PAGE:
Becoming Naomi Leonby Pam Munoz Ryan, Annie Kozuch
Naomi Soledad Leon Outlaw has had a lot to contend with in her young life, her name for one. Then there are her clothes (sewn in polyester by Gram), her difficulty speaking up, and her status among her classmates as "nobody special." But according to Gram's self-prophecies, most problems can be overcome with positive thinking. Luckily, Naomi also has her soap carving, a talent at which she excels. And life at Avocado Acres Trailer Rancho in Lemon Tree, California, with Gram and her little brother, Owen, is happy and peaceful. That is, until their mother reappears after seven years of being gone, stirring up all sorts of questions and challenging Naomi to discover and proclaim who she really is. Rich with the warmth, wisdom, and love of Pam Munoz Ryan's Mexican and Oklahoman heritages, this riveting novel about family and identity will leave a deep impression on your heart. Pam Munoz Ryan's inspiration for this book began while reading about Oaxacan wood carving. She says, "I came across a one-line reference to the Night of the Radishes. The event sounded so magical I knew I had to see it. In 1997, on the 100th Anniversary of La Noche de los Rabanos, I visited the romantic and mysterious Oaxaca City, a feast of colors, tastes, pageantry, and festivals. When I began writing Naomi's story and she evolved into a soap carver, my imagination rushed me back to Oaxaca. Or was it Oaxaca's spell that first mesmerized me, and inspired the lioness, Naomi Leon?"
Carol Raker Collins, Ph.D.
December 1, 2004
Naomi Soledad León lives with her brother and great-grandmother in a trailer in Lemon Tree, California. Her biggest problem is being teased by boys in her fifth grade class. Naomi inherited her father's gift for carving and takes after the Mexican side of the family. Quirky little brother, Owen, is an FLK, funny looking kid, with physical defects. When their mother reappears after a seven-year absence, the children are happy to see her, but it soon becomes apparent that she wants to take Naomi with her so that she and boyfriend Clive can collect child support and Naomi can baby-sit Clive's daughter. After the children's mother starts drinking, Gram, who does not have official custody of the children, obtains temporary guardianship and takes the children to Mexico. Naomi takes part in the traditional La Noche de los Rábanos carving competition, and the children meet their father. After an emotional reunion, the children and their great-grandmother return to California to go to court, where Gram is granted guardianship. Themes of divorce, absent parents, biculturalism, inherited traits, physical disabilities, and triumph over adversity are woven through this novel that features realistic characters, both lovable and despicable, and a believable plot. The list-making, soap-carving main character who loves words and the librarian who provides a sanctuary for Naomi and other troubled children will find favor with librarians and teachers. As in Esperanza Rising (Scholastic, 2000/VOYA December 2000), symbols abound, and readers of all ages will enjoy reading of Naomi's transformation and triumph.-Sherry York.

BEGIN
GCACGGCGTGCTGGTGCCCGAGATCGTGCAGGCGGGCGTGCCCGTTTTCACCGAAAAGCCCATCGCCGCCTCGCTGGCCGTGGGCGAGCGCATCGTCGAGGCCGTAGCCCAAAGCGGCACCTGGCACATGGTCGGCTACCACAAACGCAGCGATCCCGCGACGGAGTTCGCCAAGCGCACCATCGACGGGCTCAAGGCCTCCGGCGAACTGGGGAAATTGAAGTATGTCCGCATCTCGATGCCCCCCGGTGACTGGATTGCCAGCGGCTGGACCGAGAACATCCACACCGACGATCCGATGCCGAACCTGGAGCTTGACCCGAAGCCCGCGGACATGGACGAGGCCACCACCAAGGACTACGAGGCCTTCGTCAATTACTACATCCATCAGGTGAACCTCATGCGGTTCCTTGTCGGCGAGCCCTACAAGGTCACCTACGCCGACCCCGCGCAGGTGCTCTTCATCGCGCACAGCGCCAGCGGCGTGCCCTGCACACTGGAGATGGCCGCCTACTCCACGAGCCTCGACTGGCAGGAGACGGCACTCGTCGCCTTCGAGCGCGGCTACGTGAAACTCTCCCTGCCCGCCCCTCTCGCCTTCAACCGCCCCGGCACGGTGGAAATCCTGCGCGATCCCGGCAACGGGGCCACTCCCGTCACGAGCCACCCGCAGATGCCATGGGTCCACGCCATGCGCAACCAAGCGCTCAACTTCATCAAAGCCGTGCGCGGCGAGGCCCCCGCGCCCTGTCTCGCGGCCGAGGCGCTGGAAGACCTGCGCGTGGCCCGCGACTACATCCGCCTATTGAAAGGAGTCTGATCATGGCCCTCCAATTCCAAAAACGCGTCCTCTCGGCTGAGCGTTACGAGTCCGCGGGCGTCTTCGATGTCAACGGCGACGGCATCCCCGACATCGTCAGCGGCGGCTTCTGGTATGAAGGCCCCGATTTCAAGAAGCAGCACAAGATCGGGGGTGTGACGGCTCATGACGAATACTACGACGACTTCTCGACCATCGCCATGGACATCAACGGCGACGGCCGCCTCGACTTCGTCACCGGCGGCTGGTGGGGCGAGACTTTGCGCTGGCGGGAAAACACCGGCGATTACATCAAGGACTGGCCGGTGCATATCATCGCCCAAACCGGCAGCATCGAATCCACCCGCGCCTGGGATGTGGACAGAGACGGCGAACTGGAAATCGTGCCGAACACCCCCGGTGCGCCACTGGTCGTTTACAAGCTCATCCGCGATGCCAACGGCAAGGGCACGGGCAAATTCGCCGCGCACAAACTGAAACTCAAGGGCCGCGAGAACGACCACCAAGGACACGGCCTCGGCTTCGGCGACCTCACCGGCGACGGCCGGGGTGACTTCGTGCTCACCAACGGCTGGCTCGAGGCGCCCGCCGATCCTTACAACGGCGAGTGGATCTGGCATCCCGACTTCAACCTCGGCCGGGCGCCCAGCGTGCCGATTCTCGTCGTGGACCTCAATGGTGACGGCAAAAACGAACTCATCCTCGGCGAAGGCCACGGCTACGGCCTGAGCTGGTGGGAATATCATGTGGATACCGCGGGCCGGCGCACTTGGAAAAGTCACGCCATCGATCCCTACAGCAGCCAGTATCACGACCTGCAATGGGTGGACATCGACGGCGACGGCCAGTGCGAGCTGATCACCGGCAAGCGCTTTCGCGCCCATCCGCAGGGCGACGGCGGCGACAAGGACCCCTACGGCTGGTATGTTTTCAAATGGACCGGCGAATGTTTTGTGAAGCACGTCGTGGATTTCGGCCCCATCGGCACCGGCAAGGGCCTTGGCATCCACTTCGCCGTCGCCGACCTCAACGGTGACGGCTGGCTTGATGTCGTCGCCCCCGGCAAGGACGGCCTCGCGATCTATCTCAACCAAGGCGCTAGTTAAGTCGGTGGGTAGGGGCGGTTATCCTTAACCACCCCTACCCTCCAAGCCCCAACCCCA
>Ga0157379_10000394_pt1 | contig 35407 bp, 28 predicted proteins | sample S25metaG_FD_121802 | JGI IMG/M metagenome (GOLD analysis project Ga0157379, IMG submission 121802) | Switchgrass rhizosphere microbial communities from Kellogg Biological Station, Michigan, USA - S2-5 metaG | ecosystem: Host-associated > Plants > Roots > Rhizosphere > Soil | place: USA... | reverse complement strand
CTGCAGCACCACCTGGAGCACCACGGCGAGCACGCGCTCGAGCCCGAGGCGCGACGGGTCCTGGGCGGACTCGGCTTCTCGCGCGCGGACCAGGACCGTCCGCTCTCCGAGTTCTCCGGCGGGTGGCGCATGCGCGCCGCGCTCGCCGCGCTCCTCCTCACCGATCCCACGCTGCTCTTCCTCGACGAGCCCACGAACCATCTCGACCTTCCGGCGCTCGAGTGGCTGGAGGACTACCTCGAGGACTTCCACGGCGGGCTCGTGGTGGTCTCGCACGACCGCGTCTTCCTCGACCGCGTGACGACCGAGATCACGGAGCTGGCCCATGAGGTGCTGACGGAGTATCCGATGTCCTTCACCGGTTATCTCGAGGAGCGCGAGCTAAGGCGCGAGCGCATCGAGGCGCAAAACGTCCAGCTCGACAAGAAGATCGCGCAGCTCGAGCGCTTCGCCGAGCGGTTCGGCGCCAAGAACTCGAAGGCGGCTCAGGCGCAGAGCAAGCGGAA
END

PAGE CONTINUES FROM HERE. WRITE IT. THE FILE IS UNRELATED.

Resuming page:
September 15, 2004
Gr. 4-7. Half-Mexican Naomi Soledad, 11, and her younger disabled brother, Owen, have been brought up by their tough, loving great-grandmother in a California trailer park, and they feel at home in the multiracial community. Then their alcoholic mom reappears after seven years with her slimy boyfriend, hoping to take Naomi (not Owen) back and collect the welfare check. Determined not to let that happen, Gram drives the trailer across the border to a barrio in Oaxaca to search for the children's dad at the city's annual Christmas arts festival. In true mythic tradition, Ryan, the author of the award-winning Esperanza Rising (2000), makes Naomi's search for her dad a search for identity, and both are exciting. Mom is demonized, but the other characters are more complex, and the quest is heartbreaking. The dense factual detail about the festival sometimes slows the story, but it's an effective tool for dramatizing Naomi's discovery of her Mexican roots and the artist inside herself. Hazel Rochman Copyright 2004 Booklist
Review Date: SEPTEMBER 01, 2004
First-person narrator Naomi León Outlaw and her bright, physically lopsided little brother Owen feel safe in the routines of life in Lemon Grove, California, with great-grandmother Gram. Naomi, a soft-voiced list-maker and word-collector, is also a gifted soap-carversomething inherited, it turns out, from the Mexican father from whom she and Owen were separated as small children. The unexpected arrival of Naomi's long-absent mother throws everything off balance. The troubled young woman's difficulties threaten to overturn the security Gram has worked to provide for Naomi and Owen. With friends' help, Gram takes the children to Oaxaca City to find their father and gain his support in her custody appeal. Here they are immersed in a world of warmth and friendship, where Naomi's longing to meet the father she dimly remembers intensifies. The annual December radish-carving festival gives Naomi's creativity a chance to shine and makes the perfect setting for a reunion. Naomi's matter-of-fact narrative is suffused with her worries and hopes, along with her protective love for her brother and great-
- Random House Audio Publishing Group
- Publication date:
- Age Range:
- 10 - 13 Years
Meet the Author
Pam Munoz Ryan is the recipient of the NEA's Human and Civil Rights Award and the Virginia Hamilton Literary Award for multicultural literature. She has written more than thirty books which have garnered, among countless accolades, the Pura Belpre Medal, the Jane Addams Award, and the Schneider Family Award. Pam lives near San Diego. You can visit her at www.pammunozryan.com.
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